Each seal was anaesthetized using 5% isoflurane (Janssen, Toronto, ON,Canada; induction by mask) and, after endotracheal intubation, the seal was maintained on 1-2% isoflurane and 98-99% O2. Two electrocardiogram(ECG) electrodes were placed on the dorsal surface of the seal, one above the shoulder blade and one above the pelvis, on opposite sides of the animal. Hair was shaved from the areas where incisions were to be made, and the exposed skin was cleaned with 70% alcohol and an iodine-based solution (polyvinyl pyrolidine-iodine complex 10%, Iodovet, Rougier Pharma, Mirabel, QC, Canada). Thin-wire ECG electrodes (28 gauge, shielded, Cooner Wire Company, Chatsworth,CA, USA) were tunnelled subcutaneously 9 cm from the insertion site (one cranially and one caudally) with a 14 gauge hypodermic needle. Each ECG electrode was connected to an externalized waterproof lead and an underwater connector (USI square miniconn, Underwater Systems, Stanton, CA, USA) that was glued to a neoprene base with 5-min epoxy (Devcon, Acklands, Vancouver, BC,Canada). After electrode insertion, the amplified ECG was displayed on an oscilloscope to verify that the electrode placement resulted in a clear signal. The underwater connector/neoprene base was then glued to the seal's hair using cyanoacrylate adhesive (ZapAGap, Richmond RC Supply Ltd, Delta, BC,Canada). The electrode insertion sites were bathed with 1 ml bupivacaine hydrochloride 25% (Abbott Laboratories Ltd, Montreal, QC, Canada) to provide post-operative analgesia. A colored neoprene patch was glued (ZapAGap) to the hair on each seal's head for identification on videotape. Two buckles were glued to the seal's hair mid-way between the two electrodes using 10-min epoxy(Evercoat Ten Set Epoxy; Fibreglass-Evercoat Co. Inc., Cincinnati, OH, USA)for the attachment of an ECG-recording instrument. Seals were allowed at least 48 h to recover before diving experiments. All procedures were approved by the Animal Care Committee at the University of British Columbia.
Preliminary experiments with three seals established the appropriate doses of the pharmacological blockers used in the diving experiments, as well as the time frame in which the durgs were most effective. Specific pharmacological agonists were used to induce the cardiovascular responses seen during diving in order to assess the doses of the blockers and the effectiveness of blockade. Before drug testing, a catheter [PE micro-renathane tubing, 0.050 units × 0.025 units o.d. × i.d. (Braintree Scientific Inc.,Braintree, MA, USA) attached to a 21 gauge winged needle infusion set(Venisystems Abbott Laboratories Inc., Abbott Park, IL, USA)] was inserted into the extradural intravertebral vein under anaesthesia (see above protocol). The catheter was kept open by filling it with heparinized PVP[polyvinyl pyrolidine (Sigma-Aldrich Canada Ltd); 1 g PVP:12 ml saline,heparin 20 U ml-1]. Each seal was restricted to a dry enclosure,the PVP was withdrawn from the catheter, and the catheter was attached to a saline-filled intravenous line (1.9 m; Interlink System, Baxter Corp.,Toronto, ON, Canada). Heart rate was monitored after intravenous injection of each agonist alone (into the catheter extension), and then the effects of the agonists were monitored following administration of the appropriate antagonist. The β-adrenergic agonist isoproterenol hydrochloride (0.01μg kg-1; Sigma-Aldrich Canada Ltd) was used to induce tachycardia and therefore assess the efficacy of theβ 1-adrenergic antagonist metoprolol (Novartis Pharmaceuticals Canada Inc., East Hanover, NJ, USA). The α-adrenergic agonist 1-phenylephrine hydrochloride (0.06 μg kg-1; Sigma-Aldrich Canada Ltd) was used to induce both vasoconstriction and bradycardia in order to assess the efficacy of the α1-adrenergic antagonist prazosin (Pfizer Inc., New York, NY, USA) and the muscarinic antagonist methoctramine (Sigma-Aldrich Canada Ltd), respectively.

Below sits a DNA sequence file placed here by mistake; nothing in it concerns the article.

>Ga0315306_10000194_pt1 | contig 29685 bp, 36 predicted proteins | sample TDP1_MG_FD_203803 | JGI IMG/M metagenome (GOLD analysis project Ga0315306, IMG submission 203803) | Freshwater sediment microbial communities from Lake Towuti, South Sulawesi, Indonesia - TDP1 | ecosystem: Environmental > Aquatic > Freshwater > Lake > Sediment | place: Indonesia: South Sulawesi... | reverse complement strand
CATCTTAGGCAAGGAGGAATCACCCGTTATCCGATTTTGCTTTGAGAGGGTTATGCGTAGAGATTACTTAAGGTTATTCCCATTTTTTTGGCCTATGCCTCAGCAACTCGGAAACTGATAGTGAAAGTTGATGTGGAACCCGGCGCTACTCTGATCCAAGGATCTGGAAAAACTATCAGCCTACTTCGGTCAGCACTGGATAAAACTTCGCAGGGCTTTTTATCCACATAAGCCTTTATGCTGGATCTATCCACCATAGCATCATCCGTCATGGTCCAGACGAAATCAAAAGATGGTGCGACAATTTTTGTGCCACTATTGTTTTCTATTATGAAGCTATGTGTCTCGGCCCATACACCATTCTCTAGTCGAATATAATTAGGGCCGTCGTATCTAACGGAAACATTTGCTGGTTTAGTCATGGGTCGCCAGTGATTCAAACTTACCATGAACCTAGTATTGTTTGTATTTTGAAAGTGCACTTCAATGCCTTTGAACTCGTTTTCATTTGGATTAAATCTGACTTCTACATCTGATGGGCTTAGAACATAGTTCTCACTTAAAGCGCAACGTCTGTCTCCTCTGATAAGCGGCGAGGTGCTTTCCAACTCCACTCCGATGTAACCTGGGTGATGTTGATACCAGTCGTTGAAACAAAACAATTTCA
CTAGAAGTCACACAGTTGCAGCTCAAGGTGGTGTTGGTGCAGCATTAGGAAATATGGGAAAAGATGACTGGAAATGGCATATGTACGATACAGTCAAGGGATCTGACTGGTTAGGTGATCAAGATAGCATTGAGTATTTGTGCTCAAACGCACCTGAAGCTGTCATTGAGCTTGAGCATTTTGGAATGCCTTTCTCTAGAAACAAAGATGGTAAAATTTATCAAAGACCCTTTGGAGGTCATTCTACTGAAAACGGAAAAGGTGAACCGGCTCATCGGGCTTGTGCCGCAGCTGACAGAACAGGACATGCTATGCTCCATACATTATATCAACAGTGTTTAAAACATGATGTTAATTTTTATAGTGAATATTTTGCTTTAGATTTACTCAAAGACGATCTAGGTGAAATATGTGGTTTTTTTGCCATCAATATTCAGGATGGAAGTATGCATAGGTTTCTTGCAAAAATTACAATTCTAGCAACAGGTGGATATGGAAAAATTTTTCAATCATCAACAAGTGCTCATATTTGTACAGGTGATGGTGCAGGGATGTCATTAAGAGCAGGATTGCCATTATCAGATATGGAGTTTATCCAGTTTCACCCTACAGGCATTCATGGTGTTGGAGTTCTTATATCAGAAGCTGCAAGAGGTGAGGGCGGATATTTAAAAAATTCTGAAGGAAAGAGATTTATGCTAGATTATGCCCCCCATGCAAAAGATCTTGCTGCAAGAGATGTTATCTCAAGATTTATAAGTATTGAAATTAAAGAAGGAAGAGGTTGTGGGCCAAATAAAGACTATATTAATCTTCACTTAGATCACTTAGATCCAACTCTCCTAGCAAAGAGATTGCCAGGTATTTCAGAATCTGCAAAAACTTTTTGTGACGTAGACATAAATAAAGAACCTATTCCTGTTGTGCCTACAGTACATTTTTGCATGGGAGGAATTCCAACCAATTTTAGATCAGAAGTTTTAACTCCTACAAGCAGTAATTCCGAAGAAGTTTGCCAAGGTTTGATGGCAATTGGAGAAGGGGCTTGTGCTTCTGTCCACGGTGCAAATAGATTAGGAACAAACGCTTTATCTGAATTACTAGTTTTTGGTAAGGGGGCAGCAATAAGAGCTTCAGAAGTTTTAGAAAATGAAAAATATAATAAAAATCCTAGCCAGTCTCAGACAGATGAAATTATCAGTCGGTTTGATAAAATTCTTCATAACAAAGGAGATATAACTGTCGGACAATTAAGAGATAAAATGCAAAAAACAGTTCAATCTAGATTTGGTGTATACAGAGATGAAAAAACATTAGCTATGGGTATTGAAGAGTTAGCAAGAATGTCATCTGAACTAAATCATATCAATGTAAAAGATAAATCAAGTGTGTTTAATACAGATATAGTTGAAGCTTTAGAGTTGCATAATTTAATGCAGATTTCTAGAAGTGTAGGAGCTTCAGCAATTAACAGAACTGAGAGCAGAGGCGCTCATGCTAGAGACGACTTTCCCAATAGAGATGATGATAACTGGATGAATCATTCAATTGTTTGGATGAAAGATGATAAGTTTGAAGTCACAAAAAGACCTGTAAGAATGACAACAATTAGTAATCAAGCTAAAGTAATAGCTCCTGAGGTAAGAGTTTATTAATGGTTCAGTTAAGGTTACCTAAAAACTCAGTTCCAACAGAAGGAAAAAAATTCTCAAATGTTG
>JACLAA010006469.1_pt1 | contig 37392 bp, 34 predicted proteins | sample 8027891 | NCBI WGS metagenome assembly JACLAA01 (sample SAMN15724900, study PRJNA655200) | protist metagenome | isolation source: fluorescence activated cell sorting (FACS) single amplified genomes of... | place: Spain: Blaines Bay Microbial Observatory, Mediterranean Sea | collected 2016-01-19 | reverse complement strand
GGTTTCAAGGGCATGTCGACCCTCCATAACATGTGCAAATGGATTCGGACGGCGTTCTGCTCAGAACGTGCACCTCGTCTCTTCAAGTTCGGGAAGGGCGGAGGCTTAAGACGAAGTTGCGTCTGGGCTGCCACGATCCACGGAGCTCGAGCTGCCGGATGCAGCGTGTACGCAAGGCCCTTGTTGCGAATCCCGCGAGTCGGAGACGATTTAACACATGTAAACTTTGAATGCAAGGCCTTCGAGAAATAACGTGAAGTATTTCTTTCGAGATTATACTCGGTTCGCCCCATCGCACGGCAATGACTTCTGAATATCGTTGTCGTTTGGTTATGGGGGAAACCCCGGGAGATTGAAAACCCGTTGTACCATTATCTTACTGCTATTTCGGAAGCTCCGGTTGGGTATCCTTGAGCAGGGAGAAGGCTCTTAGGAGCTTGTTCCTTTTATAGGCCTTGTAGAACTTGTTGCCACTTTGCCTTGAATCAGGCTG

In one seal, several different doses of each blocker were tested for blockade of the agonist-induced response and for unwanted side effects. The specific doses to be used in diving experiments were ultimately chosen based on the maximum drug dose causing the desired blockade (as indicated by heartrate analysis) without any obvious side effects such as excitement or lethargy. These doses were then confirmed in two other seals. In all three seals, the selected doses were tested for blockade of the agonist-induced responses at different time intervals after administration of the antagonist(15 min to 2 h intervals for up to 6 h post dose). Based on these results, we estimated the time frame during which diving experiments would be conducted.
Diving experiments with five harbour seals were conducted in a 4.5 m× 11 m diameter × depth freshwater tank. Seals were allowed to acclimate to the tank over a period of 1-2 months. Water temperature ranged from 12°C to 16°C. All five seals received each of the following treatments, once, in randomized order: (1) subcutaneous (S.C.) injection of the cardio-selective muscarinic antagonist methoctramine (0.23 mg kg-1); (2) oral administration (in a fish) of theα 1-adrenergic antagonist prazosin (three doses, 0.24 mg kg-1 each); (3) oral administration of theβ 1-adrenergic antagonist metoprolol (two doses, 4 mg kg-1 each); (4) a combination of S.C. methoctramine and oral prazosin; (5) a combination of S.C. methoctramine and oral metoprolol; (6)S.C. injection of saline (control for all methoctramine injections); and (7)oral administration of a fish without pills (control for prazosin and metoprolol). Treatments were done on separate days with at least 24 h between drugs (48 h following metoprolol). Injections were given just before diving sessions while seals were at the surface platform of the dive tank. Oral pills(prazosin, metoprolol, or control fish) were given on the evening before and the morning of diving experiments.